Still, ideological purists won't become pragmatists. Their opposition is one obstacle to a budget deal.
Public opinion is another. The American economy resembles a sick patient who's been put on a powerful drug: budget deficits. If the drug is withdrawn too abruptly, the patient relapses. That's the fiscal cliff. But if the drug is never withdrawn, the patient may face highly toxic side effects. That's a future financial crisis that occurs if lenders refuse to lend at low interest rates. It seems confusing, because it is confusing.
Curb those deficits — but not too fast. No one has adequately explained the messy choices to Americans. Not the president. Not major economists. Not congressional leaders. We are now as far away from the next election as we'll ever be; the economy is in a modest recovery. Is there a better time to grapple with these perplexing and unpopular problems? Or do we gamble that we can drift along indefinitely?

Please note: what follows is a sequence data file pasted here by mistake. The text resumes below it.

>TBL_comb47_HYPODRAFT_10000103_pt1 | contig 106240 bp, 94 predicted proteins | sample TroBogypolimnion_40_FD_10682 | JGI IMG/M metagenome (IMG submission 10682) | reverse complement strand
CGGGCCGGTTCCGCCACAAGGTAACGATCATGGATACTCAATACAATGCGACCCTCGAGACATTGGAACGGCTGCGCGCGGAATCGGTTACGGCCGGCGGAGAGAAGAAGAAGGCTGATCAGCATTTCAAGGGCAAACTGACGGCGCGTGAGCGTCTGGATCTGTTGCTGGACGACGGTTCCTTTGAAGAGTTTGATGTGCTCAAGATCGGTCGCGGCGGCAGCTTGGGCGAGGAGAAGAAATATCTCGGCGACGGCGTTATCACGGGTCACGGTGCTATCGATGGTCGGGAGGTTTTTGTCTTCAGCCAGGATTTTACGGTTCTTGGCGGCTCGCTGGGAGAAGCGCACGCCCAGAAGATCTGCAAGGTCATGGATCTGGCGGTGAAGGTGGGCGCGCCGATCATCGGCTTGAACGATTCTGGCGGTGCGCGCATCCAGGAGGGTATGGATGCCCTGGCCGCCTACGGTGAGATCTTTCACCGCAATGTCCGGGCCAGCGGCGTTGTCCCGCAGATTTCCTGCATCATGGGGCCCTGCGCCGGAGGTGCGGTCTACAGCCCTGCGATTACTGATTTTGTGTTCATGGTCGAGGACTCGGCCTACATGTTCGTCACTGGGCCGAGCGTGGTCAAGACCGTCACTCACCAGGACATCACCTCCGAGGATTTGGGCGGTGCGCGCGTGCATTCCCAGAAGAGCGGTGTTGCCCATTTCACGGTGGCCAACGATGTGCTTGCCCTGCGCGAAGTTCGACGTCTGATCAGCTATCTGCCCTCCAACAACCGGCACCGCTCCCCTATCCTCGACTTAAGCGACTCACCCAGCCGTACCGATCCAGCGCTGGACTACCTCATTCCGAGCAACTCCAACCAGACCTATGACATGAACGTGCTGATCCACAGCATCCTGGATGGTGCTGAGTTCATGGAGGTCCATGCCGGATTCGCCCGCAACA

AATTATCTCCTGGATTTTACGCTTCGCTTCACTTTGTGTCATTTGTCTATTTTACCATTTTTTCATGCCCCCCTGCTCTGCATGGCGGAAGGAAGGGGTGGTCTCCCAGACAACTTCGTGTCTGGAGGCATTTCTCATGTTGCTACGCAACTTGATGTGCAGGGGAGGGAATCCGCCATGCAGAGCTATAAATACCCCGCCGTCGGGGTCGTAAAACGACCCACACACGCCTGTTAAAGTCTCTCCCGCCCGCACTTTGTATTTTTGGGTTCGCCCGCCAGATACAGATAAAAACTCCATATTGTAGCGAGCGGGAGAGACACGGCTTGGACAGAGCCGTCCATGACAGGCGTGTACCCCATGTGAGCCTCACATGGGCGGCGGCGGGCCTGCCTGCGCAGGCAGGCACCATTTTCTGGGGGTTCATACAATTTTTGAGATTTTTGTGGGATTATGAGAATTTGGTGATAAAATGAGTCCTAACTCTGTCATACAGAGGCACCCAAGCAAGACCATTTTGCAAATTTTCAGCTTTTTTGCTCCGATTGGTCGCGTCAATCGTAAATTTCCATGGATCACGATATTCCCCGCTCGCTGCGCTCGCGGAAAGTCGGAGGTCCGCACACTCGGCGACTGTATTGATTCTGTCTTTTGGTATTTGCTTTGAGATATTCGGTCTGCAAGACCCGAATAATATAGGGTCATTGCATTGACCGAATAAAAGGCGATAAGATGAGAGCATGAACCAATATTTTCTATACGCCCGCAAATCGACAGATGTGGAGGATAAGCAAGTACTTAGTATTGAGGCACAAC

Robert J. Samuelson is a Washington Post columnist.
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